When Jesus came to reveal to us who the Father is and what exactly he’s like and what he cares about, I would say probably the most shocking revelation of all was this: that humility and service are at the heart of godliness. We were ready to accept that God is pure and sinless, we knew he was big and strong, we believed he was wise and all-knowing. But when it comes to this one central quality of the Almighty, Eternal Creator of the Universe, it’s almost more than we human beings can comprehend. Who could ever have imagined a humble Deity? Who would ever have thought of a Creator who serves his creatures?

But remember, almost the last act of our Lord Jesus was to wrap a towel around his waist and kneel down in front of his disciples – even the disciple who was about to betray him – and to wash their dirty feet like a common servant. We know Peter, at least, was scandalized, and I suspect he spoke for the rest, as usual. But when Jesus had finished, he said to them, “Did you see what I just did? I did that as an example for you. You call me Lord and Master, and you’re right, I am. And if I, your Lord and Master, kneels down to wash your feet, you have to do the same. Follow my example. Wash one another’s feet. Be servants.”

I don’t know of any other place in all the gospels where Jesus so plainly sets an example for his disciples. He teaches people, and many times he admonishes people to put his teachings into action. But only here does he act out one particular behavior so clearly and so explicitly as an example. Only when he washes his disciples’ feet, does Jesus give the command to follow his example so absolutely and so plainly. Service, humble service, is clearly a central tenet, I would even say maybe the central tenet, of the Kingdom of God. And it is hard to think of any other teaching that runs so counter to the values and expectations of the world.

It is exactly the radical values of the Kingdom that Jesus is talking about in the reading today. Jesus is sending his twelve disciples out to all the villages and countryside to announce the coming of the Kingdom, to heal the sick and cast out demons and raise the dead. But he makes it clear that there is to be no celebrity culture here. If they are welcomed into someone’s home it is as if they had welcomed Jesus himself, and, in fact, the Father himself. Whoever opens his door to a prophet is worthy of the same reward as the prophet himself. Whoever opens his door to a righteous person is worthy of the same reward as that righteous person. Jesus doesn’t say anything about the virtues or status of the one who does the welcoming. The mere act of kindly service seems to be of such immense value in the Kingdom that one who serves is of equal value to the one that is being served, whether they be a disciple or a prophet or a person of perfect righteousness. Even the smallest service, just giving a cup of cold water to a thirsty disciple, is worthy of a reward in the Kingdom of God, where humility and service are divine attributes, not marks of shame and inferiority.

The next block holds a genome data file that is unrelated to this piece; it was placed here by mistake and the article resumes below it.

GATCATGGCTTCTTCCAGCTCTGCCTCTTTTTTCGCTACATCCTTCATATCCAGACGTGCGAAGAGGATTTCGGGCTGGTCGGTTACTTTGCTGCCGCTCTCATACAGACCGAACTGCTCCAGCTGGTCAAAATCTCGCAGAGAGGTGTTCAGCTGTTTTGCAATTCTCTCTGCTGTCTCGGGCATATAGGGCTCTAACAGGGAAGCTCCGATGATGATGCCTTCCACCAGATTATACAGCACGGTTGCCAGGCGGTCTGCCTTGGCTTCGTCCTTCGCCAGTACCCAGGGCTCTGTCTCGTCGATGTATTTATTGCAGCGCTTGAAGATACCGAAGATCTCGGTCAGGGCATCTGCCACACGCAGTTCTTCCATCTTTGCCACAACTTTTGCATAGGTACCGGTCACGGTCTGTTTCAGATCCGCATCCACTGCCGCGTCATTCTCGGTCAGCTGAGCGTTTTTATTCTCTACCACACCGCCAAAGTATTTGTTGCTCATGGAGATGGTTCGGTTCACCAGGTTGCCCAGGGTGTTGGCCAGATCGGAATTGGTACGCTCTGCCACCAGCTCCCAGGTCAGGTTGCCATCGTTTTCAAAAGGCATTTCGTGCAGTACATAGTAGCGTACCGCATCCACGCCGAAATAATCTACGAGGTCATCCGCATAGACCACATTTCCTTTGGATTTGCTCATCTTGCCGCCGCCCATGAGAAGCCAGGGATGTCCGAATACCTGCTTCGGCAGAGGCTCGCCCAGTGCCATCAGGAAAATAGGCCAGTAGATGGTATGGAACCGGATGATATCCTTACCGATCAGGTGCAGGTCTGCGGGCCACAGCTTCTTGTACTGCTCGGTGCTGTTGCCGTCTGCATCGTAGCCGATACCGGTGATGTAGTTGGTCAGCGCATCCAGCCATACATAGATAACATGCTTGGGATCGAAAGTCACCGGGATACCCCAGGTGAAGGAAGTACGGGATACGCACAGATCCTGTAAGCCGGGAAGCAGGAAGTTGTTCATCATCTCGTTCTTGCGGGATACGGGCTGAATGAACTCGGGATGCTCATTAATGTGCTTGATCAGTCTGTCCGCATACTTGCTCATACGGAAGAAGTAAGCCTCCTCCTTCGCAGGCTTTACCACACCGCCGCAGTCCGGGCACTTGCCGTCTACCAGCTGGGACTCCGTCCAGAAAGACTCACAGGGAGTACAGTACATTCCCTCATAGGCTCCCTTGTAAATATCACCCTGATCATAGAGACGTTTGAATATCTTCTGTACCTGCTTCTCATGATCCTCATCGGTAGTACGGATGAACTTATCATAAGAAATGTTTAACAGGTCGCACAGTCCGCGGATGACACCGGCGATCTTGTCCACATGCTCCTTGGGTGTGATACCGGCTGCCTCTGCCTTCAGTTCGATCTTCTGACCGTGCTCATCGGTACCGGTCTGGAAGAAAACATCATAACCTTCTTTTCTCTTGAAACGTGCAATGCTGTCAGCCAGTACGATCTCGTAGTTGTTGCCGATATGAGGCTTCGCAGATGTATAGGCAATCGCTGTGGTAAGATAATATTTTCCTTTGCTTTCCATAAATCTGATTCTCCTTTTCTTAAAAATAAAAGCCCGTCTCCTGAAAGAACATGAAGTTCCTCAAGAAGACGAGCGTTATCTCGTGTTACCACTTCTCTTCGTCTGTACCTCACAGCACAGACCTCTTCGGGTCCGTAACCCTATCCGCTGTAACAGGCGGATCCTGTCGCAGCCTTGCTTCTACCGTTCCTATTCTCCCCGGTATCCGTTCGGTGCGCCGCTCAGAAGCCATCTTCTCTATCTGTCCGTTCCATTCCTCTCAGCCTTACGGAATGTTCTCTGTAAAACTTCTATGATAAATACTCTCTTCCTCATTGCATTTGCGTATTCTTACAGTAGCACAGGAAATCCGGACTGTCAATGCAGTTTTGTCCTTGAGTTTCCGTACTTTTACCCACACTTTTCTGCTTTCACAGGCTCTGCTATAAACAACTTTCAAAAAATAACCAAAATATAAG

God became a real, flesh-and-blood human being and moved into our neighborhood. And we expected him to live in the biggest, most beautiful house, with the most perfectly manicured lawn, and to drive a state-of-the-art car. We expected him to hold a job in the highest echelons of society, where he could make a difference and influence public policy. We expected to hear him speak great wisdom on our TV screens, making the most impressive minds of our generation sound like fools by comparison. We expected him to pull down a higher salary than Bill Gates and Warren Buffett combined. But when God moved in, it turned out he was just an essential worker, almost beneath our notice. It turned out he came here, not to impress us, but to serve us. And he calls us to follow his example.